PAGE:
Emma Watson. Chimamanda Ngozi Achide. Selma Hayek. etc. etc. What do all these women have in common?
They all self identify themselves as feminists. They have all also coincidentally for different reasons have come under fire for their narrow views on feminism.
There’s no doubt we’re well into the current wave of the feminist movement, especially in a post-Brexit/Tr*mp society. And whilst the negative stereotypes and stigma surrounding the idea of calling yourself a feminist still (sadly) exists, you are now more likely to see public figures aligning themselves with the cause than not.
But what happens when your fave gets it wrong?
In the past few weeks alone we’ve had author Chimamanda Ngozi Achide’s recent comments on transgender women. Model and women in STEM advocate Karlie Kloss called out for cultural appropriation (again…and again) in a recent editorial spread in Vogue. Actress Salma Hayek speaking over comedian Jessica Williams at a Sundance Talk celebrating Women filmmakers (oh the irony). Emma Watson pulled out to clarify her criticism about Beyonce and women’s sexuality.
Again and again our ‘feminist heroes’ fall and we’re left asking, were they even that much of a feminist in the first place?
There are obvious ways to be a bad feminist *cough* Kelly-Ann Conway, Lena Dunham, Caitlyn Jenner *cough* and we should absolutely hold people accountable for harmful language and behaviour.
However, when it comes to some celebrity feminists, the problem with holding them as your sole role model for feminism is that their viewpoints will be inherently limited. They are just one person. They will never be the perfect advocate for the cause because their knowledge is restricted to what they know best and sometimes that means they will have gaps in their understanding and knowledge. And the feminist movement cannot rely on one or two celebrities to speak on behalf of everyone.
So who do we look to instead?
Here’s what I did after watching Achide’s Channel 4 interview . I was initially confused about how I should process her viewpoints. Achide is, after all, the women who was quoted in Beyonce’s Flawless, has written incredible books on the black experience and championed women in literature. And yet, here she is, making problematic statements and coming back with an equally problematic and defensive apology.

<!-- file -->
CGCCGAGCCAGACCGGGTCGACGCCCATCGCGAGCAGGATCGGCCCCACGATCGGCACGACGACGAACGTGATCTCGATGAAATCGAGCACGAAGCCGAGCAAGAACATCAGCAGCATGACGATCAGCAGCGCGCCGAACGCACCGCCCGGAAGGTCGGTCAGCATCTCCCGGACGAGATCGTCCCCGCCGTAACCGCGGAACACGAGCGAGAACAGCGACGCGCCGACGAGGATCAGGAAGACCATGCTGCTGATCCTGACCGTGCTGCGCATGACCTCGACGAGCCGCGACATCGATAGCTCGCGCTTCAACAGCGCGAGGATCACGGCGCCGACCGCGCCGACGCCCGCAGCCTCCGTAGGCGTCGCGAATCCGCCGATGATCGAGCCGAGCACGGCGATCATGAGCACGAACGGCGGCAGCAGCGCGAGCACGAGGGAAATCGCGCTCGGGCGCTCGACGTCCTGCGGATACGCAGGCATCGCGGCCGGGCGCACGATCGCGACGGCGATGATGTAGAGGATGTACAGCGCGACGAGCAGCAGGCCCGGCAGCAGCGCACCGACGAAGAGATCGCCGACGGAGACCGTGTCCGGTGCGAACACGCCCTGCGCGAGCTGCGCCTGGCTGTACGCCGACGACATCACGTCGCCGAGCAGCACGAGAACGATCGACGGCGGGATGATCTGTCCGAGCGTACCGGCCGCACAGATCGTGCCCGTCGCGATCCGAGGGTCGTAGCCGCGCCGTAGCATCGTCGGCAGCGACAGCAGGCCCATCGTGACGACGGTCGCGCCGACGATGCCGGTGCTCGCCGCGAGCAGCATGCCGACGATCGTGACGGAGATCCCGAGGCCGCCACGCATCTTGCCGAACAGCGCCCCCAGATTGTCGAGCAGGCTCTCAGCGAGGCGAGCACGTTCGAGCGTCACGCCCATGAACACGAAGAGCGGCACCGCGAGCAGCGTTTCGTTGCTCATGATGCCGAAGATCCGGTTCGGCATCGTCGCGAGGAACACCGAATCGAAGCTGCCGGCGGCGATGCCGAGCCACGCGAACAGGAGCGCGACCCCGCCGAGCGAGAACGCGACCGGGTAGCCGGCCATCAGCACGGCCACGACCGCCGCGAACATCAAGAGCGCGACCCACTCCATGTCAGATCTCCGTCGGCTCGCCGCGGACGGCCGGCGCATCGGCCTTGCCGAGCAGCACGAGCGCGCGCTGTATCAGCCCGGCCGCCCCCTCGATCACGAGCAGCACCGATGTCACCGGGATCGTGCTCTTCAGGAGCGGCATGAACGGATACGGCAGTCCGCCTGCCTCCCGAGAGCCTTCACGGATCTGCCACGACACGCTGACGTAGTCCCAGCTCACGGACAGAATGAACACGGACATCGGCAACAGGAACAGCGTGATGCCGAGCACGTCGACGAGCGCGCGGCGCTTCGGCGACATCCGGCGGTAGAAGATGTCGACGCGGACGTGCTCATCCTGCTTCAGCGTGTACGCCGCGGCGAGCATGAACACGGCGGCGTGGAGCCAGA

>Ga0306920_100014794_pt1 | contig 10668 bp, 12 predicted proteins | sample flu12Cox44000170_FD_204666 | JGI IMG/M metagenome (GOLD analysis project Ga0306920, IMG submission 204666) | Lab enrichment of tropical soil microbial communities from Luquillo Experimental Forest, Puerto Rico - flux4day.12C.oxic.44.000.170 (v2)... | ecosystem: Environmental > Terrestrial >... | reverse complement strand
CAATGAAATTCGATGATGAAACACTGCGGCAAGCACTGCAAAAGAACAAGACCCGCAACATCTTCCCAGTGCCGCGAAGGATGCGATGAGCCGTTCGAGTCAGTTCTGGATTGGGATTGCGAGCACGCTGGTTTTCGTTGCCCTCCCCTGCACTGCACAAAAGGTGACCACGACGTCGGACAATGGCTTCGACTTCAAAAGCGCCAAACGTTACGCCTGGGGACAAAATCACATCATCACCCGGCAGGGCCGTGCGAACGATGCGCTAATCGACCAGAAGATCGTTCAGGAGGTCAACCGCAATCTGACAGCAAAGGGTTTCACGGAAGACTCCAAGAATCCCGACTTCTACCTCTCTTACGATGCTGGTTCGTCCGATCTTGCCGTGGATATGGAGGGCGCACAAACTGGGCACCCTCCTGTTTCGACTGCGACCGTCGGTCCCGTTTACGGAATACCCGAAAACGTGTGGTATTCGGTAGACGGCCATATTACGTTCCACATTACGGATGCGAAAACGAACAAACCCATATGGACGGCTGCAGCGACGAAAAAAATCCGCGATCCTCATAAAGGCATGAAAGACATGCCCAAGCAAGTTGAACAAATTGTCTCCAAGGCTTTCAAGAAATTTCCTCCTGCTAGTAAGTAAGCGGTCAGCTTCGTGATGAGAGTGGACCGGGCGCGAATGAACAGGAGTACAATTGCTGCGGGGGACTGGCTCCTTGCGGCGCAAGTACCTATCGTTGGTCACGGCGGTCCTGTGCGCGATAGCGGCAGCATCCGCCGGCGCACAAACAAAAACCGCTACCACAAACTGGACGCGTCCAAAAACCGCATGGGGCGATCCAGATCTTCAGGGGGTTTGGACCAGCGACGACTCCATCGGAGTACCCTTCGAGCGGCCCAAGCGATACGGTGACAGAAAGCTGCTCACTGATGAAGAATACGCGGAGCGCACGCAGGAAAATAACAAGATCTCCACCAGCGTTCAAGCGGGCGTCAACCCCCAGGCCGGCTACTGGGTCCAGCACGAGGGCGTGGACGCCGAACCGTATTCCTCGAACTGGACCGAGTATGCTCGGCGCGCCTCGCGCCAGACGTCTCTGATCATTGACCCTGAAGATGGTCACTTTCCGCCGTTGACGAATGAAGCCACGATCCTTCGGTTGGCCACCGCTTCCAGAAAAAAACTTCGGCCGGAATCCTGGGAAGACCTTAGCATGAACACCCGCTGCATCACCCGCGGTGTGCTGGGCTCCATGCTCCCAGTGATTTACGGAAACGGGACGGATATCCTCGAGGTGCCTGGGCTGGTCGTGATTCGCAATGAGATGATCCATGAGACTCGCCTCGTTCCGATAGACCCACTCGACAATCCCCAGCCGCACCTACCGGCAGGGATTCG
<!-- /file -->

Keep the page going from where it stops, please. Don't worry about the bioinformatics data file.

Instead of trying to navigate this gap in my knowledge through the voices of other cis-feminist writers, I turns to the trans community. I read articles, I listened to their views and I started following them online. They are now my point of call on these topics. They are the people adding to my knowledge bank, not Achide. I can still reference Achide when looking for voices about the black experience, but she should not be the person to call upon when talking about trans-women because she is not trans.
It’s an age old statement but feminism is not feminism unless it is intersectional. And we must all look outside celebrity feminism in order to get a more rounded picture of what our definition of feminism looks like. We need to seek out the marginalised voices and listen to their opinions, their stories and their experiences. We must be responsible for filling the gaps in your knowledge.
So the next time you decry ‘Ah my fave is so problematic’, don’t fret. By all means call them out, but look outside that bubble of opinion. It’s only when you seek outside that bubble that you’ll find the accurate depictions of who feminism is fighting for.
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Let me know in the comments how you’ve dealt with the viewpoints on ‘celeb feminism’